In short, the book didn’t do a whole lot for me. Unlike the other training kit books I’ve read, most topics are covered in very little detail, and there’s usually a “pointer” to look the topic up in Books Online for further study. Well heck, if I wanted to read BOL, I’d just sit and read it for free instead of paying a ton of money to be told to look it up anyway. This book also has the “feature” of denoting 2008 topics from 2005 via color. Any sections covering a 2008-only topic has blue-colored text, whereas anything about 2005 is in black. To me, this screams that they took a book originally about 2005 and shoehorned a bunch of 2008 content in there instead of writing a new book.
The lab manual contains a dozen labs with step-by-step instructions and screenshots for accomplishing the task at hand. Literally step-by-step instructions, such as “From the Start menu, select All Programs then Microsoft SQL Server then SQL Server Management Studio.” Oh and most labs starts out that way, not just the first one. I can understand the benefits of writing the labs assuming minimal knowledge of the topic so that they don’t need to be completed in order, but at the same time both tests this kit is preparing you for are considered “advanced” and have prerequisites. If you don’t understand how to open SSMS, you probably shouldn’t be thinking about taking these tests as your time may be better spent getting familiar with SQL Server first.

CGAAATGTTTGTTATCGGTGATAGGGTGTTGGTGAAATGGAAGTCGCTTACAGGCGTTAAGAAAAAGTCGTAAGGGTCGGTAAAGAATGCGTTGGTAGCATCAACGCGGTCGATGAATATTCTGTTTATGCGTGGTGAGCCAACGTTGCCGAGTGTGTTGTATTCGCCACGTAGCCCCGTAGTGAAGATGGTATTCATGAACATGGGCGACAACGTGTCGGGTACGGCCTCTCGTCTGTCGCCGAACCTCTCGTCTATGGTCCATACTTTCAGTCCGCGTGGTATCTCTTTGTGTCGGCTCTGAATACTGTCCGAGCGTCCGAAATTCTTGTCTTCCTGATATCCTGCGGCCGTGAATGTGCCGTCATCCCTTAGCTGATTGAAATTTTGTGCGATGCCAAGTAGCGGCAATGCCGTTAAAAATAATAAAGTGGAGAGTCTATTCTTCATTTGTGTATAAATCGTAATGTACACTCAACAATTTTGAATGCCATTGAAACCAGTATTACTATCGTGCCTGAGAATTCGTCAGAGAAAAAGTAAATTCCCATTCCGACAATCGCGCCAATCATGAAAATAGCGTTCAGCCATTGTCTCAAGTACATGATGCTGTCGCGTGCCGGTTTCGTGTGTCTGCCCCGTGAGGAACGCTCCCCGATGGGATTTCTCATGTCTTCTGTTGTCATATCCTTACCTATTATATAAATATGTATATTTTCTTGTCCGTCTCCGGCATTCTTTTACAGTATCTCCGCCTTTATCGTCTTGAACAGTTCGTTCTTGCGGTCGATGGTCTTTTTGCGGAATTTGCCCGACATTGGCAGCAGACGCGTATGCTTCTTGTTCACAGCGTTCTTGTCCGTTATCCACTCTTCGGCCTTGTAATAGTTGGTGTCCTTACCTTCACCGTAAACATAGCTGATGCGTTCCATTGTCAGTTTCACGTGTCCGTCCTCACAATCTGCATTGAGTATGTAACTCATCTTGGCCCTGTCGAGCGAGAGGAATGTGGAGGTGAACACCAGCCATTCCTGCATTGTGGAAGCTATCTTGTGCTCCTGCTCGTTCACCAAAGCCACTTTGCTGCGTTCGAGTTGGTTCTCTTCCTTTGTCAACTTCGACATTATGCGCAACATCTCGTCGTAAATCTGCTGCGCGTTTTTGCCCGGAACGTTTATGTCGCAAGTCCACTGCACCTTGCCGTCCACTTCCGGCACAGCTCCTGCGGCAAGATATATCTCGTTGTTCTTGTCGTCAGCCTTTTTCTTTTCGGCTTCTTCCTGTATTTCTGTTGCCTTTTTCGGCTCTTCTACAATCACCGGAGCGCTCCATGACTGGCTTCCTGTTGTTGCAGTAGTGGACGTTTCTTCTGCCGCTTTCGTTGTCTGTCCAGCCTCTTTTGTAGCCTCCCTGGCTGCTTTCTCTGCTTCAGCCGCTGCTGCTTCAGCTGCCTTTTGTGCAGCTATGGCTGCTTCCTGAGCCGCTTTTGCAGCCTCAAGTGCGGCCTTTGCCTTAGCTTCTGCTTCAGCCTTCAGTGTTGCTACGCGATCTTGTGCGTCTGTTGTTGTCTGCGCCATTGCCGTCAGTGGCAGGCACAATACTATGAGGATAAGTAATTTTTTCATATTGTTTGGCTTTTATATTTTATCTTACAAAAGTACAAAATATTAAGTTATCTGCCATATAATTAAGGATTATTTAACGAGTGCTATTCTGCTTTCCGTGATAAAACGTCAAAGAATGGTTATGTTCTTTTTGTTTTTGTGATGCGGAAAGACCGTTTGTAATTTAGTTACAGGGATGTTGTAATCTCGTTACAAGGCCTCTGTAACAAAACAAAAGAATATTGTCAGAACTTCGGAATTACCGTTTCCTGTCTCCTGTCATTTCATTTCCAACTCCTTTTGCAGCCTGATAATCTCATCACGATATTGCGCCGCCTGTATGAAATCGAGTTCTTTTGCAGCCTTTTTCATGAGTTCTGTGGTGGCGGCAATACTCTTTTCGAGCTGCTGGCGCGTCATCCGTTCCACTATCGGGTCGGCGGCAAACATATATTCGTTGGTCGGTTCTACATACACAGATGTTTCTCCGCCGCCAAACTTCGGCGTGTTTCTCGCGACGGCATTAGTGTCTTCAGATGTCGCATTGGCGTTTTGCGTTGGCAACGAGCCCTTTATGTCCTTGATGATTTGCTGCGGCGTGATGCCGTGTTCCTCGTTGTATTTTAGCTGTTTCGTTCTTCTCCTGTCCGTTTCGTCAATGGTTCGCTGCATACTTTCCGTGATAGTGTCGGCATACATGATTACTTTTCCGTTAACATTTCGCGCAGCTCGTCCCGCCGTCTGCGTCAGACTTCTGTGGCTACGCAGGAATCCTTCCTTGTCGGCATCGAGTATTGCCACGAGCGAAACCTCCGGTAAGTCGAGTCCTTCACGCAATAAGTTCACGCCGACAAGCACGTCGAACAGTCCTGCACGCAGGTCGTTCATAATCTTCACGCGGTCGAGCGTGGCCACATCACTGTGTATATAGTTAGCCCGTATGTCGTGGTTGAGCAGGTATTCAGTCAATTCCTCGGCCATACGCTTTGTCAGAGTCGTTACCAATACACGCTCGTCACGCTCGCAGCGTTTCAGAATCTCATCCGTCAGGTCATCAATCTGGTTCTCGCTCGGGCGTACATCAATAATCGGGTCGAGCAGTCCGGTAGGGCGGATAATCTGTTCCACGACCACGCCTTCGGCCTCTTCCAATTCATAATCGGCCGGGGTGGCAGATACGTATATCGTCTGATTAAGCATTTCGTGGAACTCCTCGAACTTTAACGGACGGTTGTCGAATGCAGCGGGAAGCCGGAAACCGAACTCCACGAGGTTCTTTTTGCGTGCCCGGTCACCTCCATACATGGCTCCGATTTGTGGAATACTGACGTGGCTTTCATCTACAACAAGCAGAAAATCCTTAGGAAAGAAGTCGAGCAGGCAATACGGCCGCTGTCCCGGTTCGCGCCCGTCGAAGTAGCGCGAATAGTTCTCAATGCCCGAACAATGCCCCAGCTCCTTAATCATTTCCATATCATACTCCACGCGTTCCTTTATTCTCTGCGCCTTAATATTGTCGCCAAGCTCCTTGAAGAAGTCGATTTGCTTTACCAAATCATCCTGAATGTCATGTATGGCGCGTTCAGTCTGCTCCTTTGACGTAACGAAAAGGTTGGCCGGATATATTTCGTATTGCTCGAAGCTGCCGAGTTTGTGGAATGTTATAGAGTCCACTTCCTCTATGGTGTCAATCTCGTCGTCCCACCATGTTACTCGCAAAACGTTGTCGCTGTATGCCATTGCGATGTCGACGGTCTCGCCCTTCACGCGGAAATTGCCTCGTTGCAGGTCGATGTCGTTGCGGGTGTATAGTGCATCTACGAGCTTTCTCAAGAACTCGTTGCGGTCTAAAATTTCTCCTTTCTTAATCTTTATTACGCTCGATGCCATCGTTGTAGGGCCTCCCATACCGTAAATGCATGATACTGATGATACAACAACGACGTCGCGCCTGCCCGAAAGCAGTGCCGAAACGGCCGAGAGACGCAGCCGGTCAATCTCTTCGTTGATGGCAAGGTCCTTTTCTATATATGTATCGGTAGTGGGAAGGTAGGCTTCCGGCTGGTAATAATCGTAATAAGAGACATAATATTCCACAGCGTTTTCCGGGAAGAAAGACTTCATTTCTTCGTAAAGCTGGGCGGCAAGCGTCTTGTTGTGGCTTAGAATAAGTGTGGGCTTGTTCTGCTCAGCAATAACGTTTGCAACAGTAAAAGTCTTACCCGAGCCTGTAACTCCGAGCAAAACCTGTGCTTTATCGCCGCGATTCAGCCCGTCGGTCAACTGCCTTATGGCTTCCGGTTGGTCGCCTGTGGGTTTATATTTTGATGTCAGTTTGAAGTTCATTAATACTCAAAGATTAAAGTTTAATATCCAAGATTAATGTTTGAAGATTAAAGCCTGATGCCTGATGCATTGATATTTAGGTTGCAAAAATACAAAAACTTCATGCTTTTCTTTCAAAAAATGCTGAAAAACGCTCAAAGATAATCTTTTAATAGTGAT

I was not at all impressed by the practice tests included on the CD. My first clue that I probably wouldn’t find it very useful was the quality of some of the questions. As much as I’d love to include a screenshot of one of them in particular, the license agreement prohibits me from doing so. Here’s an extremely similar example though:
You have a 20GB database that grows by 200MB each month. How large will the database be in 2 years?